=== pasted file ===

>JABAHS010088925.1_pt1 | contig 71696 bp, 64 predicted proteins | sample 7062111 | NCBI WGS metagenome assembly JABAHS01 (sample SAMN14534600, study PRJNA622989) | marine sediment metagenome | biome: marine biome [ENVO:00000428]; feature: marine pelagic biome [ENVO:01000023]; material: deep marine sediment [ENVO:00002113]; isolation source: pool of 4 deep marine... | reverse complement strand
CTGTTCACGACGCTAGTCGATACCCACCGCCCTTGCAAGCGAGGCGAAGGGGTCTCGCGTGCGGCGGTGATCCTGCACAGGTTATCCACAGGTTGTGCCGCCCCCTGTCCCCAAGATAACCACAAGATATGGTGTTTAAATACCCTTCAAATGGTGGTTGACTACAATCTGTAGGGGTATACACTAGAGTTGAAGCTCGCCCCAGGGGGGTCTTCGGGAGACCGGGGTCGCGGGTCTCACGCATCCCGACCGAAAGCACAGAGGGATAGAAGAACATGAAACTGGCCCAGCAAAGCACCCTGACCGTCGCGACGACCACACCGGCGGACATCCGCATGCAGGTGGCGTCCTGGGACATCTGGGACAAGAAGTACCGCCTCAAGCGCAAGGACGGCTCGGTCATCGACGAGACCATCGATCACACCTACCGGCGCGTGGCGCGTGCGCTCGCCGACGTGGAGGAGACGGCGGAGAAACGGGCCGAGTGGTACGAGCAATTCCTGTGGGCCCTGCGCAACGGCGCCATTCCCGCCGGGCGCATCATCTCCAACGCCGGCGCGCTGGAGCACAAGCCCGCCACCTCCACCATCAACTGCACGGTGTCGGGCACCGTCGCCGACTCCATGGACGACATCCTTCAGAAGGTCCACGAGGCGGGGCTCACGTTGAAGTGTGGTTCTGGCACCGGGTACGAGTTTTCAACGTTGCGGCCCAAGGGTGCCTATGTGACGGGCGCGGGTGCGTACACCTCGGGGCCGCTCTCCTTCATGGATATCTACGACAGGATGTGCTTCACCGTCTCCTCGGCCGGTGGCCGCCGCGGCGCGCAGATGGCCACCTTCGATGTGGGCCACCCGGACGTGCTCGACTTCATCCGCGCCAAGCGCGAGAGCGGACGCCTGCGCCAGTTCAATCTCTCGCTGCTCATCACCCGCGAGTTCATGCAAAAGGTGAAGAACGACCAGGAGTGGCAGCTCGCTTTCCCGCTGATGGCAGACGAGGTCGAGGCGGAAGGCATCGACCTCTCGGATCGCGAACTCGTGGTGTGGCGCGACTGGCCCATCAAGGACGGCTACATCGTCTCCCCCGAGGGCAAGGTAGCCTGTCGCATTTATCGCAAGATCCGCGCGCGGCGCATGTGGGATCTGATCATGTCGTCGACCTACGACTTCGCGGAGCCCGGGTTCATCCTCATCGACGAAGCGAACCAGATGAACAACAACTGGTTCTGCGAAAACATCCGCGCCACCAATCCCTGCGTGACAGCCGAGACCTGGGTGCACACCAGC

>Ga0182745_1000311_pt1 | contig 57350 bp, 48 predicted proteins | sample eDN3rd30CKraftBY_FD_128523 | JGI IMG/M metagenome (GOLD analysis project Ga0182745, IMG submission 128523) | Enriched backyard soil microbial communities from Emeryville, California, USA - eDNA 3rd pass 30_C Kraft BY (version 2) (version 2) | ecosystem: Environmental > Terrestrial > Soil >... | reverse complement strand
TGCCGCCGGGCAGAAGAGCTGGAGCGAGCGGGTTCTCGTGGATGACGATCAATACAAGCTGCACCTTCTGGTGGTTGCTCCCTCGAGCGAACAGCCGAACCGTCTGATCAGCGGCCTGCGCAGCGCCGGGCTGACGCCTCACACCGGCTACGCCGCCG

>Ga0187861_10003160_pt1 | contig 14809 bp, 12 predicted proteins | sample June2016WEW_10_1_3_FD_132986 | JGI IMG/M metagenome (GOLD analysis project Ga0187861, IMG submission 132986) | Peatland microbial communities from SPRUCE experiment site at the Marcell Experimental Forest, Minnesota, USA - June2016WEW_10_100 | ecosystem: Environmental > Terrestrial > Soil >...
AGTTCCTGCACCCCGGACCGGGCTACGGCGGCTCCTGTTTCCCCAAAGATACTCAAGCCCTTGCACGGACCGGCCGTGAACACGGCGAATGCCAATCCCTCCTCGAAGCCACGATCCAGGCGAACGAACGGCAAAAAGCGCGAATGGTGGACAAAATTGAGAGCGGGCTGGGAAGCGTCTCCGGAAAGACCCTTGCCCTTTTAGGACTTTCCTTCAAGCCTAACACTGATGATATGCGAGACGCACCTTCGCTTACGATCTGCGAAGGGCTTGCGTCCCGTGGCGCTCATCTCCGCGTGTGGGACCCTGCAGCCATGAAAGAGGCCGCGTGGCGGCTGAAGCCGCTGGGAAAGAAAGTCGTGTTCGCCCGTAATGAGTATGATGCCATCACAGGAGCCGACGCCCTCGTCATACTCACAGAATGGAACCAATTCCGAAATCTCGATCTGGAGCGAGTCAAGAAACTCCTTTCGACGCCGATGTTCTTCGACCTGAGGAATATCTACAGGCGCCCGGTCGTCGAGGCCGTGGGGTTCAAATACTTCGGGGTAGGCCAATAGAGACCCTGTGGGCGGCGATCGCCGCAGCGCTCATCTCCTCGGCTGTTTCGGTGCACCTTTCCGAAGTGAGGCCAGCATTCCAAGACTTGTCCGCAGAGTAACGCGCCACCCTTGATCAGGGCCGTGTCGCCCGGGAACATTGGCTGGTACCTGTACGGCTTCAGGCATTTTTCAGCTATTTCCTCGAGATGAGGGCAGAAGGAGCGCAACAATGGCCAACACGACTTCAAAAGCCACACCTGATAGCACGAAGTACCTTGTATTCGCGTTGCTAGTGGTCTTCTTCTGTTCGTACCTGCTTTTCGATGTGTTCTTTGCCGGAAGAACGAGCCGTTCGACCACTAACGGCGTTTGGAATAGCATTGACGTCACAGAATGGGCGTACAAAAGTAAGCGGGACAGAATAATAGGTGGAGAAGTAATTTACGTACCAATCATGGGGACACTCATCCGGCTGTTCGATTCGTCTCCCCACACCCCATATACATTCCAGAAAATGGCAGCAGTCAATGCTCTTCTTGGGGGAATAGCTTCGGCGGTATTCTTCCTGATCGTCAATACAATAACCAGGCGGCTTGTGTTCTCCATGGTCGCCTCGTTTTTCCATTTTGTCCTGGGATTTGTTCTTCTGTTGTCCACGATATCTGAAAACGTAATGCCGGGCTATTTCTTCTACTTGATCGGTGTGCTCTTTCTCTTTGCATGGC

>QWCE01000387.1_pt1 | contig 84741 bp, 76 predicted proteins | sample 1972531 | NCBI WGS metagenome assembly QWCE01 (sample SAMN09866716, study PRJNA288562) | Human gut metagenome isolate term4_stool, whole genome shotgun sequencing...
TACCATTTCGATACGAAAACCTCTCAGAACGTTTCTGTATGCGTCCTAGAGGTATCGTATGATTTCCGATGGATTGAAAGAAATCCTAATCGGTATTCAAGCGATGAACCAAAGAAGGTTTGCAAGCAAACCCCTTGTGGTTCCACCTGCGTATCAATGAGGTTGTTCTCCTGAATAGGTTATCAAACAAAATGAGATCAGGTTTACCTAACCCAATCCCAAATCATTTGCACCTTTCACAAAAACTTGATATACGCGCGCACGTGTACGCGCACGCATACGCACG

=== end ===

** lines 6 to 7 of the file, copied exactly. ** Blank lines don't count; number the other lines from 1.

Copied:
AGTTCCTGCACCCCGGACCGGGCTACGGCGGCTCCTGTTTCCCCAAAGATACTCAAGCCCTTGCACGGACCGGCCGTGAACACGGCGAATGCCAATCCCTCCTCGAAGCCACGATCCAGGCGAACGAACGGCAAAAAGCGCGAATGGTGGACAAAATTGAGAGCGGGCTGGGAAGCGTCTCCGGAAAGACCCTTGCCCTTTTAGGACTTTCCTTCAAGCCTAACACTGATGATATGCGAGACGCACCTTCGCTTACGATCTGCGAAGGGCTTGCGTCCCGTGGCGCTCATCTCCGCGTGTGGGACCCTGCAGCCATGAAAGAGGCCGCGTGGCGGCTGAAGCCGCTGGGAAAGAAAGTCGTGTTCGCCCGTAATGAGTATGATGCCATCACAGGAGCCGACGCCCTCGTCATACTCACAGAATGGAACCAATTCCGAAATCTCGATCTGGAGCGAGTCAAGAAACTCCTTTCGACGCCGATGTTCTTCGACCTGAGGAATATCTACAGGCGCCCGGTCGTCGAGGCCGTGGGGTTCAAATACTTCGGGGTAGGCCAATAGAGACCCTGTGGGCGGCGATCGCCGCAGCGCTCATCTCCTCGGCTGTTTCGGTGCACCTTTCCGAAGTGAGGCCAGCATTCCAAGACTTGTCCGCAGAGTAACGCGCCACCCTTGATCAGGGCCGTGTCGCCCGGGAACATTGGCTGGTACCTGTACGGCTTCAGGCATTTTTCAGCTATTTCCTCGAGATGAGGGCAGAAGGAGCGCAACAATGGCCAACACGACTTCAAAAGCCACACCTGATAGCACGAAGTACCTTGTATTCGCGTTGCTAGTGGTCTTCTTCTGTTCGTACCTGCTTTTCGATGTGTTCTTTGCCGGAAGAACGAGCCGTTCGACCACTAACGGCGTTTGGAATAGCATTGACGTCACAGAATGGGCGTACAAAAGTAAGCGGGACAGAATAATAGGTGGAGAAGTAATTTACGTACCAATCATGGGGACACTCATCCGGCTGTTCGATTCGTCTCCCCACACCCCATATACATTCCAGAAAATGGCAGCAGTCAATGCTCTTCTTGGGGGAATAGCTTCGGCGGTATTCTTCCTGATCGTCAATACAATAACCAGGCGGCTTGTGTTCTCCATGGTCGCCTCGTTTTTCCATTTTGTCCTGGGATTTGTTCTTCTGTTGTCCACGATATCTGAAAACGTAATGCCGGGCTATTTCTTCTACTTGATCGGTGTGCTCTTTCTCTTTGCATGGC

>QWCE01000387.1_pt1 | contig 84741 bp, 76 predicted proteins | sample 1972531 | NCBI WGS metagenome assembly QWCE01 (sample SAMN09866716, study PRJNA288562) | Human gut metagenome isolate term4_stool, whole genome shotgun sequencing...